PSA: secret men’s business

She may be the woman behind WomenWhoCycle.com, but that didn’t stop Nicola from bringing an issue to my attention last Friday night that might be of particular interest to male cyclists everywhere…

Fellas, the occasional instance of ‘Numb Nuts’ or ‘SAS’ (aka Sore Arse Syndrome) is one thing. But when your love for cycling leads to potentially-serious prostate problems, well, that ups the physical ante to a whole new level. This is precisely what many male cyclists are faced with every year. And with more and more middle-aged blokes joining the bunch all the time, chances are the number affected will only increase.

But here’s the thing. Based on the recent experiences of a close friend of Nicola’s, and her subsequent research as a result, she uncovered a seemingly little-known truth: many male cyclists are unnecessarily sent for painful prostate biopsies each year, and worry themselves sick for the next week or so afterwards, due to a simple oversight either on their part, or that of their doctor.

According to an article published on this very issue earlier in 2012 by thetelegraph.co.uk:

Many doctors don’t realise that strenuous pedalling raises levels of a protein called PSA (Prostate Specific Antigen), which is also a key indicator of possible prostate cancer.”

What this means is that if you go in for a regulation blood test on, say, Monday after a tough weekend’s riding, it’s possible your PSA will be elevated to the type of levels that get white-coated laboratory pathologists more excited than a Frenchman winning on Bastille Day. This may result in you being sent off for further tests (and, no, I don’t just mean the rubber glove treatment). But if you took exactly the same test after a period off the bike, you may find your PSA levels are actually boringly normal.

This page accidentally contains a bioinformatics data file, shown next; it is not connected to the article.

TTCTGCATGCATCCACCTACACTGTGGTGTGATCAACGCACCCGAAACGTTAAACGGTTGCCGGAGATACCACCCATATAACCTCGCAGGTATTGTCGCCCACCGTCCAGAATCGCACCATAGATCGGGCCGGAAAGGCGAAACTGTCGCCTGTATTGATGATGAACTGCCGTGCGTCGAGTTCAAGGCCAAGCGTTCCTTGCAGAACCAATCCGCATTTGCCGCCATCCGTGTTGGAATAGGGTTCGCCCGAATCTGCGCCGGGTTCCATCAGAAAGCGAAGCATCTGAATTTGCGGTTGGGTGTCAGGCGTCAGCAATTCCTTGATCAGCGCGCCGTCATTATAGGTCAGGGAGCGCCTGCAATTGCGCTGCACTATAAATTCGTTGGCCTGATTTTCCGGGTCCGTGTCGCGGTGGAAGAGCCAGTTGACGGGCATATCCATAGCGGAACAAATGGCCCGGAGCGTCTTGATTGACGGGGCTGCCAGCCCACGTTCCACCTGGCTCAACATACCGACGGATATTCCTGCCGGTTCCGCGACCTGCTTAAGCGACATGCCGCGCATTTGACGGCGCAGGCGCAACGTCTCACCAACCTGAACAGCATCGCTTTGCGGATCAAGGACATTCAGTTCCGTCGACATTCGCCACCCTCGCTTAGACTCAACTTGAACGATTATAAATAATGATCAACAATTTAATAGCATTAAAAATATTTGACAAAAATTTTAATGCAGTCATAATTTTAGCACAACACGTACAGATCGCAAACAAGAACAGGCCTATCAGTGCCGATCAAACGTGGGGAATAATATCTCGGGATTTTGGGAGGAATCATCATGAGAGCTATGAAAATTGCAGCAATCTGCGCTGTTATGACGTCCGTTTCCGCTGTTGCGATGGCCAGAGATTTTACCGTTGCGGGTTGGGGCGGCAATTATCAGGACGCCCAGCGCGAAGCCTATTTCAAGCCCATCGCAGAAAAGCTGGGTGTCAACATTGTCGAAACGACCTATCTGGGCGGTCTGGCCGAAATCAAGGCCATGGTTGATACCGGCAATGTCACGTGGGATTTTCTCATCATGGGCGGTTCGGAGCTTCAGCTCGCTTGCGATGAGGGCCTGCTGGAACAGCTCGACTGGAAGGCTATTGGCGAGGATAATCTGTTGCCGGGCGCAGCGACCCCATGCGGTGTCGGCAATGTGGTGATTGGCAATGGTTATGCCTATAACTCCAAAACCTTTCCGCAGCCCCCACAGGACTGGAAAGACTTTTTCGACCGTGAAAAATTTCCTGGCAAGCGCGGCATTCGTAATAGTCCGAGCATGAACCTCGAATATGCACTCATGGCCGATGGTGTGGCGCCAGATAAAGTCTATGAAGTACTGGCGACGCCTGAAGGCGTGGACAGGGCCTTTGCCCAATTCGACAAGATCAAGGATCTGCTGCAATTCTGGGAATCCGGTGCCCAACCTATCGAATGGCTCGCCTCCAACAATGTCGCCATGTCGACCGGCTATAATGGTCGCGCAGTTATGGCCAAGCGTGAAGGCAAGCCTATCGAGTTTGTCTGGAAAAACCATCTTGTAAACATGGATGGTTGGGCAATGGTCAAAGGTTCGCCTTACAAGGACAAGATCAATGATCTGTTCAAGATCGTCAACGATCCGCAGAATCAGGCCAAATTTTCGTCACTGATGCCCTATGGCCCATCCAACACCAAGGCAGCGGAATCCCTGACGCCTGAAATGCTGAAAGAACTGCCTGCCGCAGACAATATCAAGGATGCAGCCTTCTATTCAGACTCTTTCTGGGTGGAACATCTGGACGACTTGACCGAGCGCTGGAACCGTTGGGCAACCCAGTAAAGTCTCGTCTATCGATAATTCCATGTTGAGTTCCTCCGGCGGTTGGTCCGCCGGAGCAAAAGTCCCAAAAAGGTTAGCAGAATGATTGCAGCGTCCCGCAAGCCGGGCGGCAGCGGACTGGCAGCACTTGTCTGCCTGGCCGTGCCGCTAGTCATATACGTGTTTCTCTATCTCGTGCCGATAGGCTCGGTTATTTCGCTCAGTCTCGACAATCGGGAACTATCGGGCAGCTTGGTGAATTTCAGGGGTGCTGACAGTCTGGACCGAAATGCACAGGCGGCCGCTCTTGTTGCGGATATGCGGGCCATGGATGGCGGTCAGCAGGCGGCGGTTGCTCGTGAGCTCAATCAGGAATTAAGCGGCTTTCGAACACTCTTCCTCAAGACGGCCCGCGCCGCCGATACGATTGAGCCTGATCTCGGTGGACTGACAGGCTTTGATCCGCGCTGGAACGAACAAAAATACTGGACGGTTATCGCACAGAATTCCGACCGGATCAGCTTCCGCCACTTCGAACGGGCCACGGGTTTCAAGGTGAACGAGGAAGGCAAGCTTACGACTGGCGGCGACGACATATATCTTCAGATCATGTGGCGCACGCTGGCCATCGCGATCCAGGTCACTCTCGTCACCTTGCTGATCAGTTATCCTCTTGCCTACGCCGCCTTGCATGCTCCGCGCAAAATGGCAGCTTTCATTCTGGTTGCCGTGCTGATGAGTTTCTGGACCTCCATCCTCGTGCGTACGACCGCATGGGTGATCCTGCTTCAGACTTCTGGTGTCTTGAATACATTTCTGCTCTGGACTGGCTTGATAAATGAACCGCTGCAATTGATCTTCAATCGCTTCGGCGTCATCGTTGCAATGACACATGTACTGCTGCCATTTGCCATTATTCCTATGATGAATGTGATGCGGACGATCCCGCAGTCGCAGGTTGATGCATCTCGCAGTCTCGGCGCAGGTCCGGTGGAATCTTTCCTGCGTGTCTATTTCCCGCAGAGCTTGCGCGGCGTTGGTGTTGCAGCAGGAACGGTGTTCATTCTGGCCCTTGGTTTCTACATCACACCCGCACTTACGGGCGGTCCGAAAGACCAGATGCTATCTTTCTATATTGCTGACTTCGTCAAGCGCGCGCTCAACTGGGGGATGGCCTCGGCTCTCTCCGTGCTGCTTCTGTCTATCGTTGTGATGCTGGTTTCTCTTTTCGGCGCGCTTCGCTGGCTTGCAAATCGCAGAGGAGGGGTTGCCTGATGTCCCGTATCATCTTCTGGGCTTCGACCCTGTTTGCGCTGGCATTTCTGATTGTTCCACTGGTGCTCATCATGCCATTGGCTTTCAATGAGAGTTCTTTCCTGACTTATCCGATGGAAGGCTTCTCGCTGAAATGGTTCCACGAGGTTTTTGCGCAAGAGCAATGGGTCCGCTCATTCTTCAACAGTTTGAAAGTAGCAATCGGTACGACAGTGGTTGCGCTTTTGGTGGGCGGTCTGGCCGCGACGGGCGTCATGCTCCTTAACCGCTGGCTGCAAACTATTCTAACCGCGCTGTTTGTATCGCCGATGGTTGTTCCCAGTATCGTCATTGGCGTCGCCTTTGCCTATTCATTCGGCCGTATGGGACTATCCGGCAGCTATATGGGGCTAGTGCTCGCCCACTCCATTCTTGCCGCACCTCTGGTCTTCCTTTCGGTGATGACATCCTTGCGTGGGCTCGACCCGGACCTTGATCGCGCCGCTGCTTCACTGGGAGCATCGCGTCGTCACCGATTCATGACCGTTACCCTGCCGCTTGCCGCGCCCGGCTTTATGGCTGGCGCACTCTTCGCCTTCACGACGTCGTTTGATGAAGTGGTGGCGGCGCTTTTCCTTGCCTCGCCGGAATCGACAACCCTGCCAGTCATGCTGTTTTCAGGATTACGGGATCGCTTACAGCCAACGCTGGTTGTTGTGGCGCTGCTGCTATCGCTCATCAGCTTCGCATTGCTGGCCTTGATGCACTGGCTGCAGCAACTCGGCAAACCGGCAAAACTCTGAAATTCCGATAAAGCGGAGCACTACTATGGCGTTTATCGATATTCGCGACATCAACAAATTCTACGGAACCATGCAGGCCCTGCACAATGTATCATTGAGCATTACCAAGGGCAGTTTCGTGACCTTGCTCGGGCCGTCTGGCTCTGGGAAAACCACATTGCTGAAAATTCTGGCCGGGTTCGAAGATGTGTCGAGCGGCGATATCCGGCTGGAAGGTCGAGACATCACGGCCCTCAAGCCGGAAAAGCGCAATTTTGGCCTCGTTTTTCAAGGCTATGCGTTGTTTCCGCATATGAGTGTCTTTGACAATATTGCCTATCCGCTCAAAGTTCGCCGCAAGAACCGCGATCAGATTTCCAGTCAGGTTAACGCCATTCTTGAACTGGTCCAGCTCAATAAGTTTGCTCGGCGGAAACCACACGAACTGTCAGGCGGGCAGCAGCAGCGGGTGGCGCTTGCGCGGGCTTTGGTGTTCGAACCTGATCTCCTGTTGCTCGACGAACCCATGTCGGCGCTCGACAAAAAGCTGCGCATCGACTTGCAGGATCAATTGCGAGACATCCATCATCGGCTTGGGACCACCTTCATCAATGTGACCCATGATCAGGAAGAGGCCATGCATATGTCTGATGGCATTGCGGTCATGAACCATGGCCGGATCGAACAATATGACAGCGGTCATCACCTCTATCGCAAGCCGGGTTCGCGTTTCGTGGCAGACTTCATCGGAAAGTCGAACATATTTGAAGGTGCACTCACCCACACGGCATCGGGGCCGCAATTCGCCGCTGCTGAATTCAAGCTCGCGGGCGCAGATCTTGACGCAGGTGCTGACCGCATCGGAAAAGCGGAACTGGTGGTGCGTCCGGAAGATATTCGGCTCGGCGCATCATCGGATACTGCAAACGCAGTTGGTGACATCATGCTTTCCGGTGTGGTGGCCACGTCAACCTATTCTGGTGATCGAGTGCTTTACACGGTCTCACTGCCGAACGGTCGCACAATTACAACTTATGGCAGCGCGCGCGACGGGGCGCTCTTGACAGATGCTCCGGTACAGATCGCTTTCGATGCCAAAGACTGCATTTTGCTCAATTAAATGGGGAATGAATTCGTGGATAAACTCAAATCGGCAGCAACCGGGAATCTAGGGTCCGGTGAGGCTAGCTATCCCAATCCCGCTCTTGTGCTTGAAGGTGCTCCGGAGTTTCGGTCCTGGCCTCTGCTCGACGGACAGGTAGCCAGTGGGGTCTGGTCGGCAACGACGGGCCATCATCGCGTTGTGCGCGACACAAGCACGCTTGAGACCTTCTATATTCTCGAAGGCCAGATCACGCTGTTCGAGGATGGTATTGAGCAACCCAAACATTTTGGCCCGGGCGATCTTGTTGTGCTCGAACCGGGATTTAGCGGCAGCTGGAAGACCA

Rubber-Glove

The article in thetelegraph.co.uk sought out an expert on the matter, Consultant Urologist Chris Eden, of the Royal Surrey County Hospital. Eden says GPs should routinely ask men with high PSA if they’re keen cyclists. (My thinking is perhaps we male cyclists should also routinely tell our doctors – in case they forget to ask).

“Unfortunately some doctors may be unaware that cycling can spuriously raise a man`s PSA levels and so refer their patient for further and unnecessary treatment. All because their cycling produced a false positive,” Eden said.

He also pointed out that raised PSA levels caused by cycling do not necessarily put a rider at any greater risk of cancer. Good news, indeed.

“Cycling does raise PSA levels but only temporarily,” he said. “So the way to distinguish whether cycling has caused a rise in levels is to refrain from getting on a bike for 48 hours and then having a second PSA test. The levels will have dropped if cycling was responsible for the rise.”

Now, I’m no doctor and I’m not for a second suggesting you shouldn’t go straight to your GP if you have any concerns whatsoever. But as Nicola’s friend experienced, it’s good to be aware that this simple oversight sometimes happens, just in case your GP isn’t. I’m certainly glad I now know about it.

Cyclist or not, the Prostate Cancer Foundation of Australia recommends that all men aged 50 or over with no family history of prostate cancer, and all men aged 40 with a family history, should seek voluntary annual checks from their GP. Do you?

If you’re interested, this is the link to the full telegraph.co.uk article.

http://www.telegraph.co.uk/health/healthnews/9110824/Cycling-increases-warning-signs-of-prostate-cancer.html


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